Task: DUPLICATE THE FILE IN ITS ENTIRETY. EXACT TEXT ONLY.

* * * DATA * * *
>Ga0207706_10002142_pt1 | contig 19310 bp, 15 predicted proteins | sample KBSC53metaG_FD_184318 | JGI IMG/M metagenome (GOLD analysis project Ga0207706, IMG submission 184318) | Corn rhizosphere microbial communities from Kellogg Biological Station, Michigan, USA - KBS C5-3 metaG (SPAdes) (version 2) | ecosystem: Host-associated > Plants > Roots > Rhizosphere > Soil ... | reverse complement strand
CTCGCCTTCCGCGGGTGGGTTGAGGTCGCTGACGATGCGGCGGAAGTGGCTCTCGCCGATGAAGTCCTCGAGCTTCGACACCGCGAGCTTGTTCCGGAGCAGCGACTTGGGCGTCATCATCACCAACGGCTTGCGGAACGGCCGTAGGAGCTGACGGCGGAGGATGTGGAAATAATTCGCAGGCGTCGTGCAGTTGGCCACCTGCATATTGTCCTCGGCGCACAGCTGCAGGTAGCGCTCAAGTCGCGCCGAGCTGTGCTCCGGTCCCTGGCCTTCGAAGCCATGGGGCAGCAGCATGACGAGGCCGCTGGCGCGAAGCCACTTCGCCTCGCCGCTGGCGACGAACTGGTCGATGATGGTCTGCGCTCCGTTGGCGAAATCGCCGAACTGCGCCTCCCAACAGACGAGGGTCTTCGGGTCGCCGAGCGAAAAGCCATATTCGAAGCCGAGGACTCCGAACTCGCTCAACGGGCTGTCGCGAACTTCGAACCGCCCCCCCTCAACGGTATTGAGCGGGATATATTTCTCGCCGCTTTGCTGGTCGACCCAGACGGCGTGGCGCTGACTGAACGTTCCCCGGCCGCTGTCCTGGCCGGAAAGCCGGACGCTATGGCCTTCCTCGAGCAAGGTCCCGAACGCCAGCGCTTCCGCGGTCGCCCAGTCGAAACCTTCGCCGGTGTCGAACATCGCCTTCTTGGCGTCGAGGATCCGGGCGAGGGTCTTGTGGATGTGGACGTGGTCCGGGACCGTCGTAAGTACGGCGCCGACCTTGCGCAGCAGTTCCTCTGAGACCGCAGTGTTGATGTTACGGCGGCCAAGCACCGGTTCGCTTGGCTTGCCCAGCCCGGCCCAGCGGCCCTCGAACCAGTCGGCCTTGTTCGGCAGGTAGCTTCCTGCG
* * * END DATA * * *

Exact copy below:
>Ga0207706_10002142_pt1 | contig 19310 bp, 15 predicted proteins | sample KBSC53metaG_FD_184318 | JGI IMG/M metagenome (GOLD analysis project Ga0207706, IMG submission 184318) | Corn rhizosphere microbial communities from Kellogg Biological Station, Michigan, USA - KBS C5-3 metaG (SPAdes) (version 2) | ecosystem: Host-associated > Plants > Roots > Rhizosphere > Soil ... | reverse complement strand
CTCGCCTTCCGCGGGTGGGTTGAGGTCGCTGACGATGCGGCGGAAGTGGCTCTCGCCGATGAAGTCCTCGAGCTTCGACACCGCGAGCTTGTTCCGGAGCAGCGACTTGGGCGTCATCATCACCAACGGCTTGCGGAACGGCCGTAGGAGCTGACGGCGGAGGATGTGGAAATAATTCGCAGGCGTCGTGCAGTTGGCCACCTGCATATTGTCCTCGGCGCACAGCTGCAGGTAGCGCTCAAGTCGCGCCGAGCTGTGCTCCGGTCCCTGGCCTTCGAAGCCATGGGGCAGCAGCATGACGAGGCCGCTGGCGCGAAGCCACTTCGCCTCGCCGCTGGCGACGAACTGGTCGATGATGGTCTGCGCTCCGTTGGCGAAATCGCCGAACTGCGCCTCCCAACAGACGAGGGTCTTCGGGTCGCCGAGCGAAAAGCCATATTCGAAGCCGAGGACTCCGAACTCGCTCAACGGGCTGTCGCGAACTTCGAACCGCCCCCCCTCAACGGTATTGAGCGGGATATATTTCTCGCCGCTTTGCTGGTCGACCCAGACGGCGTGGCGCTGACTGAACGTTCCCCGGCCGCTGTCCTGGCCGGAAAGCCGGACGCTATGGCCTTCCTCGAGCAAGGTCCCGAACGCCAGCGCTTCCGCGGTCGCCCAGTCGAAACCTTCGCCGGTGTCGAACATCGCCTTCTTGGCGTCGAGGATCCGGGCGAGGGTCTTGTGGATGTGGACGTGGTCCGGGACCGTCGTAAGTACGGCGCCGACCTTGCGCAGCAGTTCCTCTGAGACCGCAGTGTTGATGTTACGGCGGCCAAGCACCGGTTCGCTTGGCTTGCCCAGCCCGGCCCAGCGGCCCTCGAACCAGTCGGCCTTGTTCGGCAGGTAGCTTCCTGCG